Electric cars serve the world good by reducing local air pollution and greenhouse gas emissions. But these social benefits are currently not reflected in the price of the vehicles, which remain, at this stage of market development, somewhat more expensive than comparable internal combustion engine vehicles. But fueling with electricity offers some advantages not available in conventional internal combustion engine vehicles. Because electric motors react quickly, EVs are very responsive and have very good torque, they’re often more digitally connected than conventional vehicles, with many charging stations providing the option to control charging from a smartphone app.
Just like a smartphone, you can plug in your car when you get home and have it ready for you to use the next morning. Since the electric grid is available almost anywhere there are a variety of options for charging: at home, at work or on the road. By charging often, you may never need to go to a gas station again!
Last month Audi released its first all-electric vehicle the E-Tron due to be available late 2018, it’s evidence that electric cars are becoming better and more popular as time goes on, with Bloomberg predicted that electric cars to outsell fossil-fuel powered vehicles within two decades. Similarly, the Guardian reported back in August 2018 that in Europe electric cars surpassed the 1 million mark as sales increased by more than 40 percent.
With these type of figures, we’ve created a list of what we think is the top 10 electric cars.
10. Smart EQ
We’ve had the pleasure of little Smart cars on our roads for 20 years now. It seems like a car that should always have been electric-powered. As it happens, electric Smarts are available now, in three flavours no less: four-door ForFour, ForTwo Coupe and ForTwo Cabriolet. With less than 100 miles range, they’re not exactly long-distance hauliers, but they’re certainly capable city cars. Pricey, though, with the ForTwo coupe kicking off the range from £20,920.
9. VW E-Golf
It might look like a Golf but, as with the e-Up, this is anything but a normal VW underneath. There’s a 100kW (136hp) electric motor driving the front wheels, which makes the e-Golf capable of 0-62mph in mild-to-warm 9.6 seconds. The 214lb ft of torque also helps acceleration feel brisk, even if top speed is only 93mph. An a range of 144 miles is just about reasonable, but the price is steep. The e-Golf starts from £32,730.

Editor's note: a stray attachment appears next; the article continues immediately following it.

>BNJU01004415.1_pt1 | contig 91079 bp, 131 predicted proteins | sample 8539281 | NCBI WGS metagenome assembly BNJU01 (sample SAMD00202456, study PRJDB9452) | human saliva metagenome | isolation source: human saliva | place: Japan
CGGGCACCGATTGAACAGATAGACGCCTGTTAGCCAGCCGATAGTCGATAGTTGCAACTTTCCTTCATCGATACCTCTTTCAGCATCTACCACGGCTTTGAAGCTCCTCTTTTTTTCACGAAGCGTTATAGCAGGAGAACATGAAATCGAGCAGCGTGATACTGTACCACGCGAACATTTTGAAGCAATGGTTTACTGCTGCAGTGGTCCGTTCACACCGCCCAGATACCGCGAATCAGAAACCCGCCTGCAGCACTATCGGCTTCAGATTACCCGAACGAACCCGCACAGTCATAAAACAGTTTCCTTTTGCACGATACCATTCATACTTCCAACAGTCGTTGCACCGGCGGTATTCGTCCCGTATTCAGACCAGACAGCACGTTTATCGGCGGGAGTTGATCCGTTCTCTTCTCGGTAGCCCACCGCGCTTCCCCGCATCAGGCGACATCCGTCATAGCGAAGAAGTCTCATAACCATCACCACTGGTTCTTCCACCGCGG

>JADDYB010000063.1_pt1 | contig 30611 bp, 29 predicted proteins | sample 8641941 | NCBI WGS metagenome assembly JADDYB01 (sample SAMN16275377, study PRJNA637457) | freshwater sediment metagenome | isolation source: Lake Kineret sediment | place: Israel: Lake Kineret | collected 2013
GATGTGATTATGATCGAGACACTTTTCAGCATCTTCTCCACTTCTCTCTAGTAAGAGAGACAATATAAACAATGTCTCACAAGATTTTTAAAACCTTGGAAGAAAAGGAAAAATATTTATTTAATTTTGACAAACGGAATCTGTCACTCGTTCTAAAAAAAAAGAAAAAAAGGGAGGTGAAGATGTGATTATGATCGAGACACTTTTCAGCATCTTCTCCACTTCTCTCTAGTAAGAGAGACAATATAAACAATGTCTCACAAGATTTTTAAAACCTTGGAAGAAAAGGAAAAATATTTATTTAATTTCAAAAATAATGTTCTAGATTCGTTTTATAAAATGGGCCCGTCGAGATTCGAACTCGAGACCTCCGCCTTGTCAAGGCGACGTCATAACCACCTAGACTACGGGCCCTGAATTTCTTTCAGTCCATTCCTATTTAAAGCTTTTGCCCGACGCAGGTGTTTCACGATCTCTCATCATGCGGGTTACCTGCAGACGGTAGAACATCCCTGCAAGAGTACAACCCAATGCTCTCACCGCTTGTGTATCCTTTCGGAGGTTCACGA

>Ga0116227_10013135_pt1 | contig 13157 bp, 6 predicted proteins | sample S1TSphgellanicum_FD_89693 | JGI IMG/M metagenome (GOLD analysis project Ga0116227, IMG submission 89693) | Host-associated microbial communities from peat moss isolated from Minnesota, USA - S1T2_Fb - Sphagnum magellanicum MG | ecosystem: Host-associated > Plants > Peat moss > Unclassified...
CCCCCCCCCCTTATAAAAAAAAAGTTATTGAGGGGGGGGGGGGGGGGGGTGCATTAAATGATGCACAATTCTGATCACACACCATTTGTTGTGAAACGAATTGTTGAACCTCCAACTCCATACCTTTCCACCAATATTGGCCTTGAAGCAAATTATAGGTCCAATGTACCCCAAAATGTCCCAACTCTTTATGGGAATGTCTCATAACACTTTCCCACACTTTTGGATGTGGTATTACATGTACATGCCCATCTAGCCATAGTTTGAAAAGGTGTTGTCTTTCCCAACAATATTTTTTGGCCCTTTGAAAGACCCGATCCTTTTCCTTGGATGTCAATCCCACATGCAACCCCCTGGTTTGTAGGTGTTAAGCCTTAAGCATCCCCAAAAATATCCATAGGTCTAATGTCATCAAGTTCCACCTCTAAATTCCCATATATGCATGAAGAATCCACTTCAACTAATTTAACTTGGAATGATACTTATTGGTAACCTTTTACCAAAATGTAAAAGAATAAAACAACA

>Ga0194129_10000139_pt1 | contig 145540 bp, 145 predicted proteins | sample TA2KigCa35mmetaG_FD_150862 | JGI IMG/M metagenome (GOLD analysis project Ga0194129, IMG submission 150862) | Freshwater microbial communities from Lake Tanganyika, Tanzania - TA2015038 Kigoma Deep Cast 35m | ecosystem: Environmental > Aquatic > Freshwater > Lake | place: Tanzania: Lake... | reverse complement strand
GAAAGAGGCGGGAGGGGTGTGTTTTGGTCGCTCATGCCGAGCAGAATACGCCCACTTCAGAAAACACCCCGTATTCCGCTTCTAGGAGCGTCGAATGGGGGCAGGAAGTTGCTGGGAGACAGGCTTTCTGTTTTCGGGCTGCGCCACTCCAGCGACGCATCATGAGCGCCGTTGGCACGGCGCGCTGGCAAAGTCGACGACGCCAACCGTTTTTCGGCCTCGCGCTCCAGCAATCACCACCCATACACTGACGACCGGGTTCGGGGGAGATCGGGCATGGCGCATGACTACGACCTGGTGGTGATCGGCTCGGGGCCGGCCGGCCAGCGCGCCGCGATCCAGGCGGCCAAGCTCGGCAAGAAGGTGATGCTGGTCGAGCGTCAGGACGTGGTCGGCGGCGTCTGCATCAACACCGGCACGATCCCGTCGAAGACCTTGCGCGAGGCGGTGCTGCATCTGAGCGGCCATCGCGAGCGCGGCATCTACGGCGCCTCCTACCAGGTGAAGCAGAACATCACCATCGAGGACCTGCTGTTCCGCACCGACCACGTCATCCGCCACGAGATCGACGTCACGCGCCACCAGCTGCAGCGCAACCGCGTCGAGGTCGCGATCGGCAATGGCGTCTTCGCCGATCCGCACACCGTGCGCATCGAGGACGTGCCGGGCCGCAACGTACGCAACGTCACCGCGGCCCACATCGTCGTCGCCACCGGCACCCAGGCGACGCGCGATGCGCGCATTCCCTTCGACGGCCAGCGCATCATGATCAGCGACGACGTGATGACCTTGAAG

If you want a motorsport-style carbon-fibre chassis, rear-wheel-drive and 19-inch alloy wheels, an electric car might not be your first choice. But those features are exactly what the BMW i3 offers, along with a range of 225 miles with the recently revised 42kWh battery pack. You’ll also get 0-62mph in 7.3 seconds, funky ‘suicide’ rear doors and the benefit of a premium badge. Prices for the updated model haven’t been confirmed yet, but the starting list price for the 33kwh car was £27,880.
7. Nissan Leaf
From £25,190, you now get 235 miles in the new 2018 Leaf with a full charge. The updated looks are less apologetic, the cabin is much more attractive and the real world range of 150 miles is workable. The second-generation Leaf is a major step on indeed. The e-Pedal makes driving easier than ever, too, with regenerative deceleration calibrated such that normal braking is just a matter of lifting off. What’s more, a 60kWh version with even more range should be here soon.